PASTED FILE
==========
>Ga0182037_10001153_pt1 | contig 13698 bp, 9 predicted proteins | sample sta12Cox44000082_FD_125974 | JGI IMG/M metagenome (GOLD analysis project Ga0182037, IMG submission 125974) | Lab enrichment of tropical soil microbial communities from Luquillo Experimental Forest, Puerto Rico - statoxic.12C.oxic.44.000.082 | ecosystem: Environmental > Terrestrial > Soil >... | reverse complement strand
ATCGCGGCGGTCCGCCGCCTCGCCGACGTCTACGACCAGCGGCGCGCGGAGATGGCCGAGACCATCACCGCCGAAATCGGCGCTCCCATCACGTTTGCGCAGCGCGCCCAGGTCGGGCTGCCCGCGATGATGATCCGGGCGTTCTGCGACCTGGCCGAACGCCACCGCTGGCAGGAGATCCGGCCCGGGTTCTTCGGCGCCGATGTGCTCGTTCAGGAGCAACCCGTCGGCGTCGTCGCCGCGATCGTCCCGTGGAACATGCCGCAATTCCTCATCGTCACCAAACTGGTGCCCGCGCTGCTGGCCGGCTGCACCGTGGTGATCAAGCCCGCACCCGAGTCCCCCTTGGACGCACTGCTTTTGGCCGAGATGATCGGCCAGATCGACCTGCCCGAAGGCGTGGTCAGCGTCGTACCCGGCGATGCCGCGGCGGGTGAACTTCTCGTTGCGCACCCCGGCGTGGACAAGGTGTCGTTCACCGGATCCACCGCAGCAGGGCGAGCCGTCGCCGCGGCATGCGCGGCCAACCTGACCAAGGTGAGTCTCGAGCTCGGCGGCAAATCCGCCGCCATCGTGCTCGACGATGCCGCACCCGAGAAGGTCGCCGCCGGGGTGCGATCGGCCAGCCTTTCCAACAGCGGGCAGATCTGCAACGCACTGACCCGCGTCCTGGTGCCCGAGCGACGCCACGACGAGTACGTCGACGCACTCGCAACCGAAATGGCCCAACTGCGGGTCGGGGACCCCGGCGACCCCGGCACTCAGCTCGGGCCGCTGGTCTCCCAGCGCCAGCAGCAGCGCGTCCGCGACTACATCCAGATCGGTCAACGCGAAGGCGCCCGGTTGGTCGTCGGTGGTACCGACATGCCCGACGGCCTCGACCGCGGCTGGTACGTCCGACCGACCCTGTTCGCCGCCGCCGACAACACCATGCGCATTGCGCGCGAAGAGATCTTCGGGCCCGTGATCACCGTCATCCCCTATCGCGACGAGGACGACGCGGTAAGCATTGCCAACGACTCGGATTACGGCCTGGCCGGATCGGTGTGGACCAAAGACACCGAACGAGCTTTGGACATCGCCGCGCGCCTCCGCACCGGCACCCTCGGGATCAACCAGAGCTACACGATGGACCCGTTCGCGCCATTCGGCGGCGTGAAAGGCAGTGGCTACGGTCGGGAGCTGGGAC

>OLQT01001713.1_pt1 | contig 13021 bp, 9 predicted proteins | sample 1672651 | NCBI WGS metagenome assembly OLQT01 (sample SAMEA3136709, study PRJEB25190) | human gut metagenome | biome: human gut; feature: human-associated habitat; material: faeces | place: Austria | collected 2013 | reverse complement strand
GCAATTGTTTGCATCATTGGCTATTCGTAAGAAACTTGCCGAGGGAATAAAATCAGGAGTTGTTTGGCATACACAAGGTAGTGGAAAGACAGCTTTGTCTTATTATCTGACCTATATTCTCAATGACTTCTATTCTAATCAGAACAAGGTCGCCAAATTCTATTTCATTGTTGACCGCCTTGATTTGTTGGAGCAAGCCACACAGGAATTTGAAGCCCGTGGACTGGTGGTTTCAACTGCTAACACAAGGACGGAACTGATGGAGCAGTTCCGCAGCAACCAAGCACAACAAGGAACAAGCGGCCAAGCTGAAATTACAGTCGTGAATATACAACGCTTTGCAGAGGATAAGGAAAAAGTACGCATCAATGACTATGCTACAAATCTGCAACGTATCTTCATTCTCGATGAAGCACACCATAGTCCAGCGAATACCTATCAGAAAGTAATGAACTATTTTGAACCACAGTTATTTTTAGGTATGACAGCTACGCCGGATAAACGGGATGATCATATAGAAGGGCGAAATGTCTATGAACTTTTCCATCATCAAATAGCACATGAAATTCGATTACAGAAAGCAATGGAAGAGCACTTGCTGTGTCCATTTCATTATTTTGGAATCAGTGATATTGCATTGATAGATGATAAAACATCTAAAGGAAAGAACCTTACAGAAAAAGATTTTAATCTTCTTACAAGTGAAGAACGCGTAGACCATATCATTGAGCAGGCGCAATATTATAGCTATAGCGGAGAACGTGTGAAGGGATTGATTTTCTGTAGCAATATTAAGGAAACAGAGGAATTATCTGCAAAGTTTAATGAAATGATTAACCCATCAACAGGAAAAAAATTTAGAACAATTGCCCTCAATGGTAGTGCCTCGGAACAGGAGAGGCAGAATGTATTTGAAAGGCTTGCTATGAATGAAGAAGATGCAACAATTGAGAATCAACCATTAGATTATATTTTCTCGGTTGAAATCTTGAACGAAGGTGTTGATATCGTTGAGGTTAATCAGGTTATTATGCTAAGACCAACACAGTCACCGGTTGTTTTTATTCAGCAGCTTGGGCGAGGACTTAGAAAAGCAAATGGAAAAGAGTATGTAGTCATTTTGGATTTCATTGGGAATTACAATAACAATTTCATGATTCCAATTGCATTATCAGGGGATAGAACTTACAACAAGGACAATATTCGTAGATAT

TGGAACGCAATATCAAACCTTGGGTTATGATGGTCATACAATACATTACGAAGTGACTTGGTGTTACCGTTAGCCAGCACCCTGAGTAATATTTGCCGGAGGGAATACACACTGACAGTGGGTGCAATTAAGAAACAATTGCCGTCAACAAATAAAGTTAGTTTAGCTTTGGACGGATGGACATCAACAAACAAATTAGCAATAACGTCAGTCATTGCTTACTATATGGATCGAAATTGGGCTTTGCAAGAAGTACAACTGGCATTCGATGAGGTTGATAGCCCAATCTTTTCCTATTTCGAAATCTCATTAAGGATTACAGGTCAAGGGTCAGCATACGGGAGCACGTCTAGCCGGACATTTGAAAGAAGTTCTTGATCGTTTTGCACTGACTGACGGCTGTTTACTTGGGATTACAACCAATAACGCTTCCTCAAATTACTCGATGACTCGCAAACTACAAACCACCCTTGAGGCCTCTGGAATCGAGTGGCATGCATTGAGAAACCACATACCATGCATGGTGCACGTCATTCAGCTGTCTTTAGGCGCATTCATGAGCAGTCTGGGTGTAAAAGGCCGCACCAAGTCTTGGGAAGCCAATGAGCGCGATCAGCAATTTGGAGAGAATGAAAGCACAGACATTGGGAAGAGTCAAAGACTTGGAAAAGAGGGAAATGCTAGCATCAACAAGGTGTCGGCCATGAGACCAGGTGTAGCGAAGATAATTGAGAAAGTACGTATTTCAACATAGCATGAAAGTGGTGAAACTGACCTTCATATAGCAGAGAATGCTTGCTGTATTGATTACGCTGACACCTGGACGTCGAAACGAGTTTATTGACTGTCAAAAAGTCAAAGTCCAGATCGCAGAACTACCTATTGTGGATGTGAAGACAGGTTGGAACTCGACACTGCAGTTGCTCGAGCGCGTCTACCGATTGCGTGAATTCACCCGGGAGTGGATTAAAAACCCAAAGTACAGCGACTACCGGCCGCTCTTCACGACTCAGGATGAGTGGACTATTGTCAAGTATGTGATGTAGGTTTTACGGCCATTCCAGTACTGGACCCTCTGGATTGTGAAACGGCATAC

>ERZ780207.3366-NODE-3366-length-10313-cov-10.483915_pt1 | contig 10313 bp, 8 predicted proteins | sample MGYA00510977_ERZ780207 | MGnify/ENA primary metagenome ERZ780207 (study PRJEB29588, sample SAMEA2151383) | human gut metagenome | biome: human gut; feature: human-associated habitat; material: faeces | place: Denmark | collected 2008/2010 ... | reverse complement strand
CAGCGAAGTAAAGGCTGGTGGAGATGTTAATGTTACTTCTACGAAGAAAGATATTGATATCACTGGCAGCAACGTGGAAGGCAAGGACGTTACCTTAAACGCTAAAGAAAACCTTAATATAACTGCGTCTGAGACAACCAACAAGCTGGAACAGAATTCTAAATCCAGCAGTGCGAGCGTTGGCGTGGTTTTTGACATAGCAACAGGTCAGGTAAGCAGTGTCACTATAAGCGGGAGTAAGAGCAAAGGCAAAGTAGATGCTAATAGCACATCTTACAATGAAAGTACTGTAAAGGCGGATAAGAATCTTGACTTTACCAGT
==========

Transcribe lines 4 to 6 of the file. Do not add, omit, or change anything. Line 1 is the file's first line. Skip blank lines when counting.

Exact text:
GCAATTGTTTGCATCATTGGCTATTCGTAAGAAACTTGCCGAGGGAATAAAATCAGGAGTTGTTTGGCATACACAAGGTAGTGGAAAGACAGCTTTGTCTTATTATCTGACCTATATTCTCAATGACTTCTATTCTAATCAGAACAAGGTCGCCAAATTCTATTTCATTGTTGACCGCCTTGATTTGTTGGAGCAAGCCACACAGGAATTTGAAGCCCGTGGACTGGTGGTTTCAACTGCTAACACAAGGACGGAACTGATGGAGCAGTTCCGCAGCAACCAAGCACAACAAGGAACAAGCGGCCAAGCTGAAATTACAGTCGTGAATATACAACGCTTTGCAGAGGATAAGGAAAAAGTACGCATCAATGACTATGCTACAAATCTGCAACGTATCTTCATTCTCGATGAAGCACACCATAGTCCAGCGAATACCTATCAGAAAGTAATGAACTATTTTGAACCACAGTTATTTTTAGGTATGACAGCTACGCCGGATAAACGGGATGATCATATAGAAGGGCGAAATGTCTATGAACTTTTCCATCATCAAATAGCACATGAAATTCGATTACAGAAAGCAATGGAAGAGCACTTGCTGTGTCCATTTCATTATTTTGGAATCAGTGATATTGCATTGATAGATGATAAAACATCTAAAGGAAAGAACCTTACAGAAAAAGATTTTAATCTTCTTACAAGTGAAGAACGCGTAGACCATATCATTGAGCAGGCGCAATATTATAGCTATAGCGGAGAACGTGTGAAGGGATTGATTTTCTGTAGCAATATTAAGGAAACAGAGGAATTATCTGCAAAGTTTAATGAAATGATTAACCCATCAACAGGAAAAAAATTTAGAACAATTGCCCTCAATGGTAGTGCCTCGGAACAGGAGAGGCAGAATGTATTTGAAAGGCTTGCTATGAATGAAGAAGATGCAACAATTGAGAATCAACCATTAGATTATATTTTCTCGGTTGAAATCTTGAACGAAGGTGTTGATATCGTTGAGGTTAATCAGGTTATTATGCTAAGACCAACACAGTCACCGGTTGTTTTTATTCAGCAGCTTGGGCGAGGACTTAGAAAAGCAAATGGAAAAGAGTATGTAGTCATTTTGGATTTCATTGGGAATTACAATAACAATTTCATGATTCCAATTGCATTATCAGGGGATAGAACTTACAACAAGGACAATATTCGTAGATAT

TGGAACGCAATATCAAACCTTGGGTTATGATGGTCATACAATACATTACGAAGTGACTTGGTGTTACCGTTAGCCAGCACCCTGAGTAATATTTGCCGGAGGGAATACACACTGACAGTGGGTGCAATTAAGAAACAATTGCCGTCAACAAATAAAGTTAGTTTAGCTTTGGACGGATGGACATCAACAAACAAATTAGCAATAACGTCAGTCATTGCTTACTATATGGATCGAAATTGGGCTTTGCAAGAAGTACAACTGGCATTCGATGAGGTTGATAGCCCAATCTTTTCCTATTTCGAAATCTCATTAAGGATTACAGGTCAAGGGTCAGCATACGGGAGCACGTCTAGCCGGACATTTGAAAGAAGTTCTTGATCGTTTTGCACTGACTGACGGCTGTTTACTTGGGATTACAACCAATAACGCTTCCTCAAATTACTCGATGACTCGCAAACTACAAACCACCCTTGAGGCCTCTGGAATCGAGTGGCATGCATTGAGAAACCACATACCATGCATGGTGCACGTCATTCAGCTGTCTTTAGGCGCATTCATGAGCAGTCTGGGTGTAAAAGGCCGCACCAAGTCTTGGGAAGCCAATGAGCGCGATCAGCAATTTGGAGAGAATGAAAGCACAGACATTGGGAAGAGTCAAAGACTTGGAAAAGAGGGAAATGCTAGCATCAACAAGGTGTCGGCCATGAGACCAGGTGTAGCGAAGATAATTGAGAAAGTACGTATTTCAACATAGCATGAAAGTGGTGAAACTGACCTTCATATAGCAGAGAATGCTTGCTGTATTGATTACGCTGACACCTGGACGTCGAAACGAGTTTATTGACTGTCAAAAAGTCAAAGTCCAGATCGCAGAACTACCTATTGTGGATGTGAAGACAGGTTGGAACTCGACACTGCAGTTGCTCGAGCGCGTCTACCGATTGCGTGAATTCACCCGGGAGTGGATTAAAAACCCAAAGTACAGCGACTACCGGCCGCTCTTCACGACTCAGGATGAGTGGACTATTGTCAAGTATGTGATGTAGGTTTTACGGCCATTCCAGTACTGGACCCTCTGGATTGTGAAACGGCATAC

>ERZ780207.3366-NODE-3366-length-10313-cov-10.483915_pt1 | contig 10313 bp, 8 predicted proteins | sample MGYA00510977_ERZ780207 | MGnify/ENA primary metagenome ERZ780207 (study PRJEB29588, sample SAMEA2151383) | human gut metagenome | biome: human gut; feature: human-associated habitat; material: faeces | place: Denmark | collected 2008/2010 ... | reverse complement strand